Eye Tracking in Survey Research #AAPOR 


Moderator: Aaron Maitland, Westat; Discussant: Jennifer Romano Bergstrom, Facebook 

Evaluating Grid Questions for 4th Graders; Aaron Maitland, Westat

  • Used to study cognitive processing
  • Does processing of questions change over the survey period
  • 15 items, 5 content areas about learning, school, tech in school, self-esteem
  • 15 single items and 9 grid items
  • Grid questions are not more difficult, only first grid takes extra consideration//fixation
  • Double negatives have much longer fixation, so did difficult words
  • Expressed no preference for one type of question


Use of Eye-tracking to Measure Response Burden; Ting Yan, Westat Douglas Williams, Westat

  • Normally consider length of interview, or number of questions or page; but these aren’t really burden
  • Attitudes are a second option, interest, importance, but that’s also not burden; Could ask people if they are tired or bored
  • Pupil dilation is a potential measure, check while they recall from memory, pay close attention, thinking hard, these things are small and involuntary; related to memory load
  • 20 participants, 8 minute survey, 34 target questions, attitude and behavioural questions, some hard or easy
  • Asked self reported burden on 4 items – how hard is this items, how much effort did it take to answer this
  • Measured pupil diameter at each fixation, base diameters differ by person, they used dilation instead, used over a base measure, percentage over a base, average dilation and peak dilation
  • Dilation greater for hard questions, peak 50% larger for hard questions, statistically significant though raw number seems very small
  • Could see breakoffs on the questions with more dilation 
  • Sometimes not consistent with breakoffs
  • Self report did correlate with dilation 
  • Can see people fixate on question many times and go back and forth from question to answer
  • Question stems caused more fixation for hard questions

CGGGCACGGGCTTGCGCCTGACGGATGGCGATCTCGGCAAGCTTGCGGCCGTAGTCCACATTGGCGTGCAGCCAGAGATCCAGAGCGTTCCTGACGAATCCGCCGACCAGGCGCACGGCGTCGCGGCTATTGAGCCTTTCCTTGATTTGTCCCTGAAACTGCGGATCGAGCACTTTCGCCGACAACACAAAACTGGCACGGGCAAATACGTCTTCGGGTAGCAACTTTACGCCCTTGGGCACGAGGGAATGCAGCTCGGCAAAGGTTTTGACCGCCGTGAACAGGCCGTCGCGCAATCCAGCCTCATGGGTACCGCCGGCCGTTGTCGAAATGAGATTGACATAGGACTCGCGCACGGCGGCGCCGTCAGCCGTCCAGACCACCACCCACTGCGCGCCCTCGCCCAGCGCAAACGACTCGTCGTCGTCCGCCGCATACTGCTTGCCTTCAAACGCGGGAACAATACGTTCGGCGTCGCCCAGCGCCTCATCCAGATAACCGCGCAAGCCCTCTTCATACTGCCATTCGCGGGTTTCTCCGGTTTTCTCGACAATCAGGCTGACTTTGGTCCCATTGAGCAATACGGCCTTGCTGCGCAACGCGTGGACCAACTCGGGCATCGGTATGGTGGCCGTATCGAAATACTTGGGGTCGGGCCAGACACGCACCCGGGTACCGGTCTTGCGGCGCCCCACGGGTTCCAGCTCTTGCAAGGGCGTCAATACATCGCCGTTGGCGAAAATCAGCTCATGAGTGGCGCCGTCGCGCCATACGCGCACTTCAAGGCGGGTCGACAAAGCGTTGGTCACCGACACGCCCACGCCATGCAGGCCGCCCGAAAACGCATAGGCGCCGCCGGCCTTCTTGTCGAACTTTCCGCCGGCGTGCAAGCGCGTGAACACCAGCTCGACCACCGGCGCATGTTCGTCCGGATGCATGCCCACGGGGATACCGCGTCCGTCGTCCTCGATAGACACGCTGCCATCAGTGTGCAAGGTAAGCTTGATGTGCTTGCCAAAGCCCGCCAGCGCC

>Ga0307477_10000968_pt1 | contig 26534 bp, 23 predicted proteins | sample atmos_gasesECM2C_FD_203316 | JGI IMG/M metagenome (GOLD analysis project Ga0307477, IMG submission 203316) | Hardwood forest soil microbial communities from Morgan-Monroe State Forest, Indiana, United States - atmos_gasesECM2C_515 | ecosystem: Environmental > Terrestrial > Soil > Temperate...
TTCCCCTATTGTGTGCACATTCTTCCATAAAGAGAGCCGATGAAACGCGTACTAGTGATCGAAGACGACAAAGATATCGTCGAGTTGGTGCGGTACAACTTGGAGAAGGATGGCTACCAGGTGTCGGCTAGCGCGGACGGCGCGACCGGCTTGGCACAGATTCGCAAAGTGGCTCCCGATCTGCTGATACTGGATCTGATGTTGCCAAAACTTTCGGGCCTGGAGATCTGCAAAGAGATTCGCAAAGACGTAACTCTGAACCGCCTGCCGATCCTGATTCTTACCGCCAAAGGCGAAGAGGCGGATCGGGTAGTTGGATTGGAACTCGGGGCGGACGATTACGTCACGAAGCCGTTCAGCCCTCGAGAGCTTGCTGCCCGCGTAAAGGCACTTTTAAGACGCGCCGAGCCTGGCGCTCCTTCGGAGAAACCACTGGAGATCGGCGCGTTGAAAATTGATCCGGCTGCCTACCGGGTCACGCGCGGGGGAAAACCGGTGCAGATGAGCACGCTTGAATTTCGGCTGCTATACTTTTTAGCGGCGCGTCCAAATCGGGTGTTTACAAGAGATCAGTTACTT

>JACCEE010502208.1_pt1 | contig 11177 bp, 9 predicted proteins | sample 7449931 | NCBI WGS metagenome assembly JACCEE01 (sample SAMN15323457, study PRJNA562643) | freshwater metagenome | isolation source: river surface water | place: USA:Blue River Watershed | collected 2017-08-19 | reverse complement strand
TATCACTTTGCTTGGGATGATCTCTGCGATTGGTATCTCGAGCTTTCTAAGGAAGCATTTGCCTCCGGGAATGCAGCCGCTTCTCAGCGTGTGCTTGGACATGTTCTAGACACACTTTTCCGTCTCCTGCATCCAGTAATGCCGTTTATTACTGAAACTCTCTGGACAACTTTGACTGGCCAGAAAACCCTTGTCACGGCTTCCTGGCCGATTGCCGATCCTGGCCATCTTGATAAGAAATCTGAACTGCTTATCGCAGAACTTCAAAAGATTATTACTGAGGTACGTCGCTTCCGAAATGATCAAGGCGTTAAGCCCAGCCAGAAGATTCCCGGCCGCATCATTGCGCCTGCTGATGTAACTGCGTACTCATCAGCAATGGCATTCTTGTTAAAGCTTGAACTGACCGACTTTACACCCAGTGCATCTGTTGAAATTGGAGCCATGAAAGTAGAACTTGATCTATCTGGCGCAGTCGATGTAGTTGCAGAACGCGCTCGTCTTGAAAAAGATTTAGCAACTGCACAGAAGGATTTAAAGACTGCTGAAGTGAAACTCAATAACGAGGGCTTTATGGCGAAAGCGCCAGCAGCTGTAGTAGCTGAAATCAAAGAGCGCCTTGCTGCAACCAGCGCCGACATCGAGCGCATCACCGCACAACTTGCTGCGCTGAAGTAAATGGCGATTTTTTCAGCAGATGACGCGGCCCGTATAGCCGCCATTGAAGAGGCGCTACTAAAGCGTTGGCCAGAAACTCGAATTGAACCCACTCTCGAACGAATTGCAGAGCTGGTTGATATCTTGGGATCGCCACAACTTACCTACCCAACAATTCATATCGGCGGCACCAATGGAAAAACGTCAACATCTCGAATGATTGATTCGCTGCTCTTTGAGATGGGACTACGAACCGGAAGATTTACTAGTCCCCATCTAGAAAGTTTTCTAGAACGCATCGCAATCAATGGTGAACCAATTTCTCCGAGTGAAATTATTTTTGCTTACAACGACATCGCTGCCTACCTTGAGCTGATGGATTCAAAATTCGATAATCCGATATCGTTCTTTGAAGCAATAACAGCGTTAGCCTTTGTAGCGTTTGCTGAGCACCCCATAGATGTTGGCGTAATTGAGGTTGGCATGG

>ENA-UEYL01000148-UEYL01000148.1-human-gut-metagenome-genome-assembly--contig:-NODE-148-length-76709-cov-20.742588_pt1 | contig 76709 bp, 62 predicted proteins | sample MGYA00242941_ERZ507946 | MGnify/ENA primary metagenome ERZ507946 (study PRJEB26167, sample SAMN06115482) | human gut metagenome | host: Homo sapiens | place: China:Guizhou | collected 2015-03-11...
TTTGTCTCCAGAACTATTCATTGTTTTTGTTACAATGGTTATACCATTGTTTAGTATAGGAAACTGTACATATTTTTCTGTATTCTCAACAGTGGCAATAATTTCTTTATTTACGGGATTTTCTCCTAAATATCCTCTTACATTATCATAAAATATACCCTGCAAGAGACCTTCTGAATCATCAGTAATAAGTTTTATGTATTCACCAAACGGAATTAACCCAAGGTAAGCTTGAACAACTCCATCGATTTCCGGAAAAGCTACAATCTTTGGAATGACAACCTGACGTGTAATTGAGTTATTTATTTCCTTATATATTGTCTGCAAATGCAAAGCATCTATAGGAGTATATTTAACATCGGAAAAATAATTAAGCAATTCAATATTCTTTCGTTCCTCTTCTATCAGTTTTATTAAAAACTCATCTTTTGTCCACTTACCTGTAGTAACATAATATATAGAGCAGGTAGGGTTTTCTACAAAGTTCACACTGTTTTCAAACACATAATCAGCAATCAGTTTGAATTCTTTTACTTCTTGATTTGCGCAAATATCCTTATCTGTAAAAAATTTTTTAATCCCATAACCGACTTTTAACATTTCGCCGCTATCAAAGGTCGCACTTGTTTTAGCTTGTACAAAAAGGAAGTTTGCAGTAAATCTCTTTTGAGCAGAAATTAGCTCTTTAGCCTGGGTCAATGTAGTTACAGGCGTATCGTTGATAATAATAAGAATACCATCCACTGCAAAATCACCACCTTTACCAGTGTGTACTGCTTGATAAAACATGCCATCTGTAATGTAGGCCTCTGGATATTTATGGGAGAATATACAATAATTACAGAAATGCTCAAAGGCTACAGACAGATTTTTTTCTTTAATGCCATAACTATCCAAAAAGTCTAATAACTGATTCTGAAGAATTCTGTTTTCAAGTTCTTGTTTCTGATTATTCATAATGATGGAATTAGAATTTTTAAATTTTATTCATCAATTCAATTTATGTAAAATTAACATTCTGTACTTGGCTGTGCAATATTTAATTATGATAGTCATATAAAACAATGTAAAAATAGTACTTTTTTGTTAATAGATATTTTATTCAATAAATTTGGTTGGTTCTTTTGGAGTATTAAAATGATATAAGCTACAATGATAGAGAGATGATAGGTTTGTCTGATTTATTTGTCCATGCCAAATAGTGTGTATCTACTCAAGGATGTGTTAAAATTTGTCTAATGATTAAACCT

• Eye tracking removes bias of self report, more robust
  • Can we use this to identify people who are experiencing too much burden [imagine using this during an interview, you could find out which candidates were having difficult answering questions]



The Effects of Pictorial vs. Verbal Examples on Survey Responses; Hanyu Sun, Westat; Jonas Bertling, Educational Testing Service Debby Almonte, Educational Testing Service

  • Survey about food, asked people how much they eat of each item
  • Shows visual or verbal examples 
  • Measured mean fixation
  • Mean fixation higher for pictorial in all cases, more time on pictures than the task, Think it’s harder when people see the pictures [i’d suggest the picture created a limiting view of the product rather than a general view of ‘butter’ which makes interpretations more difficult]
  • No differences in the answers
  • Fixation times suggests a learning curve for the questions, easier over time
  • Pictorial requires more effort to respond 


Respondent Processing of Rating Scales and the Scale Direction Effect; Andrew Caporaso, Westat

  • Some people suggest never using a vertical scale
  • Fixation – is pausing
  • Saccades – is the rapid movement between pausing
  • Respondents don’t always want to tell you they’re having trouble
  • 34 questions, random assignment of scale direction
  • Scale directions didn’t matter much at all
  • There may be a small primacy effect with a longer scale, lower education may be more susceptible 
  • Fixations decreased over time
  • Top of scale gets most attention, bottom gets the least [so, people figuring out what the scale it, you don’t need to read all five options once you know what the first one particuarly for an agreement scale. Where people can guess all the answers from the first answer. ]

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